15. Sammy Fain: "I'll Be Seeing You"
16. Leonard Bernstein: "Somewhere" from West Side Story

Anne Akiko Meyers
Bernstein based Symposium on Plato's work of the same name, where seven ancient Greek philosophers debate the meaning of love. It's typically Bernstein with one foot in the classical world and the other firmly on Broadway. Under Ms. Meyer's responsive control it sounds alternately tender, lyrical, and dramatic. I'm still not too keen on all of the music, but Ms. Meyers gives it full measure, her obvious virtuosity, meticulous attention to detail, and scrupulous subtlety winning the day.

The popular tunes (in their new, world-premiere arrangements) worked best for me, probably because I'm a Philistine, I don't know. Ms. Meyers shows a wonderful affinity for each of the melodies, gracing each line with joy and love. What's more, Maestro Lockhart and the LSO provide her with as sweet an accompaniment as one could hope for.

The entire album comes across as a single love song, the selections gently flowing into one another as a unified whole. If I had to make a choice of favorites, though, I'd probably pick the two Gershwin numbers for their maturity, strength, and innovation. Nevertheless, it would be hard to make such a choice, and who could not like "I'll Be Seeing You"?

Drawbacks? Well, I suppose some listeners might find the whole thing a bit too sentimental for their taste. They wouldn't be wrong, of course; love songs can be--indeed, one can make the argument that they should be--sentimental. My reaction to such criticism would be, So what? These tunes are what they are, frankly emotional, and that's the way Ms. Meyers plays them, although not in an hokey fashion. Really, it's a lovely program.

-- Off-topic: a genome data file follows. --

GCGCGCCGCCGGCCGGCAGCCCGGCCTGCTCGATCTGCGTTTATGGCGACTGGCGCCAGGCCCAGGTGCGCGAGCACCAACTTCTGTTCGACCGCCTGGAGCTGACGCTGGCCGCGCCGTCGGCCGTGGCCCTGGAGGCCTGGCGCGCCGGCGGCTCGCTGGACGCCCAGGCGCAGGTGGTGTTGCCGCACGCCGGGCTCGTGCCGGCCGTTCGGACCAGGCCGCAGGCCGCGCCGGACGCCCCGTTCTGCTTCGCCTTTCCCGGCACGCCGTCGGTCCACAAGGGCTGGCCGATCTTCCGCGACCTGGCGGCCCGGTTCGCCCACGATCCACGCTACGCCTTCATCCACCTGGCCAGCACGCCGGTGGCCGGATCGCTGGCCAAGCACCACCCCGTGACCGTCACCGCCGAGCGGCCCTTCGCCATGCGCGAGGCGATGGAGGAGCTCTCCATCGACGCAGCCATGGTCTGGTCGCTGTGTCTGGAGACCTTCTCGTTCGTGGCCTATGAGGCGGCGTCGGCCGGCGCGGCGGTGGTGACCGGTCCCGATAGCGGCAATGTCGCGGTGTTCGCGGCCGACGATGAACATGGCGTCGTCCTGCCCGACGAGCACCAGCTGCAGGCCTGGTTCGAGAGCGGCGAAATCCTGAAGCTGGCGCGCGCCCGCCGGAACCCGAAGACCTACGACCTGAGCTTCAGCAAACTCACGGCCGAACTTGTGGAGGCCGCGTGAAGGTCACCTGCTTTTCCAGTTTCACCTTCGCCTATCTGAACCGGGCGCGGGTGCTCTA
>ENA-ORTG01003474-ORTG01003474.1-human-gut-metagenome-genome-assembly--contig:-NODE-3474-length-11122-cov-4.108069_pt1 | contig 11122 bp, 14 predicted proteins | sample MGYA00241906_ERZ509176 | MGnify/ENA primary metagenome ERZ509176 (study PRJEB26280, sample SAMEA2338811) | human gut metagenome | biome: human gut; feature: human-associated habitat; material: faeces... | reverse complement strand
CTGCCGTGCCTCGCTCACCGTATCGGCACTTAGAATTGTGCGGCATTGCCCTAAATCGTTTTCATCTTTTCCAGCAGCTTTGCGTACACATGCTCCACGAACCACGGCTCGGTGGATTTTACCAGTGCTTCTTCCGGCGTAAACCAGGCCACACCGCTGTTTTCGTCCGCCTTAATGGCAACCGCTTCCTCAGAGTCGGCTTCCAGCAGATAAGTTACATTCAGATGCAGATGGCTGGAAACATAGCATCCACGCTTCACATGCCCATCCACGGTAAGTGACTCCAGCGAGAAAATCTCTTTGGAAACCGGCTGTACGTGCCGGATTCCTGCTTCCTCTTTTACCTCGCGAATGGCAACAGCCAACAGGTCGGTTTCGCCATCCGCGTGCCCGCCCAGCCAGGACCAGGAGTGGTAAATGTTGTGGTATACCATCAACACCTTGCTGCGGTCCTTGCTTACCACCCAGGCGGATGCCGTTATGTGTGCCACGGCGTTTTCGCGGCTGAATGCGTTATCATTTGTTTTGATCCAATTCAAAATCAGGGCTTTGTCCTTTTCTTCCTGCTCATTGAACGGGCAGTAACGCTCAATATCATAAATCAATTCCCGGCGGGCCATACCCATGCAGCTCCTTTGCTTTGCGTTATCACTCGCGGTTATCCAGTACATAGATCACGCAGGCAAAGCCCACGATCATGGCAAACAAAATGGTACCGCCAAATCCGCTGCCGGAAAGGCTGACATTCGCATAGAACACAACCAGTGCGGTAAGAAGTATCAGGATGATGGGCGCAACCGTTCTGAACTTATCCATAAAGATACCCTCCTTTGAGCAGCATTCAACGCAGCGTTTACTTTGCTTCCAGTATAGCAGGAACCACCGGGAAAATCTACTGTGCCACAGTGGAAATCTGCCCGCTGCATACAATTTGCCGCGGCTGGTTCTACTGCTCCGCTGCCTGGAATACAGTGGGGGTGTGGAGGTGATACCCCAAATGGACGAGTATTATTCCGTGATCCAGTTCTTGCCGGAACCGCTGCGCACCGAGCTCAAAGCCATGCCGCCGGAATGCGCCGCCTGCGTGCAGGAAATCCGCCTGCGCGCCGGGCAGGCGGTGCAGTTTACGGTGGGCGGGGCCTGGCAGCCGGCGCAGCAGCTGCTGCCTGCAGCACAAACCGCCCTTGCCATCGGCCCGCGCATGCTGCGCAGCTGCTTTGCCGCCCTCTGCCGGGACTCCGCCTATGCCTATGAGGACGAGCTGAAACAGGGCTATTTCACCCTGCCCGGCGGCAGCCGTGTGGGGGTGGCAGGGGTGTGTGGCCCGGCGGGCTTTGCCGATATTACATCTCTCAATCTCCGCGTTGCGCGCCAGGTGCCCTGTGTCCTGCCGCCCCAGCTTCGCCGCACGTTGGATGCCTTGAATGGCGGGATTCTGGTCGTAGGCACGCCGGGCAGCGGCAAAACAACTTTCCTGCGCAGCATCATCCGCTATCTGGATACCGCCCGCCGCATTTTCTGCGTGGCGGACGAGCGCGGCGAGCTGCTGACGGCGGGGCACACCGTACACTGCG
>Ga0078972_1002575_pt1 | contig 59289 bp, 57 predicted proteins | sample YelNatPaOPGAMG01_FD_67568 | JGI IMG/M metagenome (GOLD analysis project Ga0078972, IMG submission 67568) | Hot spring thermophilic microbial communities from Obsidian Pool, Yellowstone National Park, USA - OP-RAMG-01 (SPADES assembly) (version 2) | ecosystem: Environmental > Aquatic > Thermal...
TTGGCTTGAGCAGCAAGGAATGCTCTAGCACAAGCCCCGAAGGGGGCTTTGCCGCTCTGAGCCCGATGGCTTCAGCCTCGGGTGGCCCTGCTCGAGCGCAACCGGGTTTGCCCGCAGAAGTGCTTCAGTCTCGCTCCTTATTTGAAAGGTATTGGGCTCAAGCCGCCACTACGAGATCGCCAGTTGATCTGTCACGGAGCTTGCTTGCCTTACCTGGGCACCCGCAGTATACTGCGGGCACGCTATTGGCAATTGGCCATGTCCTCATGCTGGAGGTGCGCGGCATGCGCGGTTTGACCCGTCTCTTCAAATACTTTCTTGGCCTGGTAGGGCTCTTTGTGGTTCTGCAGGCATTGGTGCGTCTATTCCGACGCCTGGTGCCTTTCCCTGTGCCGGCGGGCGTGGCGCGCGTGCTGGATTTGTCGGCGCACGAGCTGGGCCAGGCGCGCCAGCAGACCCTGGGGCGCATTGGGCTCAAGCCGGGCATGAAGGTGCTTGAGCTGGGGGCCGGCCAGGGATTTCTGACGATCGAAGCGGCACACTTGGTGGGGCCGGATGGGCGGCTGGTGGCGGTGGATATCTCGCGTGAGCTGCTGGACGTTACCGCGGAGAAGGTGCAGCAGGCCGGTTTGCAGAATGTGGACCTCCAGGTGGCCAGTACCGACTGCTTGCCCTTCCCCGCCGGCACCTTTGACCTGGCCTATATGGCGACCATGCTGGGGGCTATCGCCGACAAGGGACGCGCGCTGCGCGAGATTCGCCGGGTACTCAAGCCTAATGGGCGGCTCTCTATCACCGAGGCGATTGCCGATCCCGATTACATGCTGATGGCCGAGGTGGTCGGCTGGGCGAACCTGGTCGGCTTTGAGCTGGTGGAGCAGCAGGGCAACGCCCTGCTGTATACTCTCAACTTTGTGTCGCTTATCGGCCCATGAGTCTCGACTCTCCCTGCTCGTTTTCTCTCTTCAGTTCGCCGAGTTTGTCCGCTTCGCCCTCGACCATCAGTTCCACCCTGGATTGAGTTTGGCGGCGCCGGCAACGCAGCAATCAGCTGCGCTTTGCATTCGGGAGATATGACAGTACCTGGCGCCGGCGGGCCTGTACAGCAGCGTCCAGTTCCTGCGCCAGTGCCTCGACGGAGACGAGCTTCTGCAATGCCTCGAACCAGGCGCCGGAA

Producer Susan Napodano DelGiorno and engineer Silas Brown recorded the music for Entertainment One at LSO St. Luke's, London, in February 2015. The soloist sounds well placed, not too far forward, the violin tone warm yet detailed. The orchestral accompaniment is likewise natural and dimensional, with a realistic sense of air and depth. The sound is lifelike and easy on the ear.


To listen to a brief excerpt from this album, click here:

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John J. Puccio

John J. Puccio

About the Author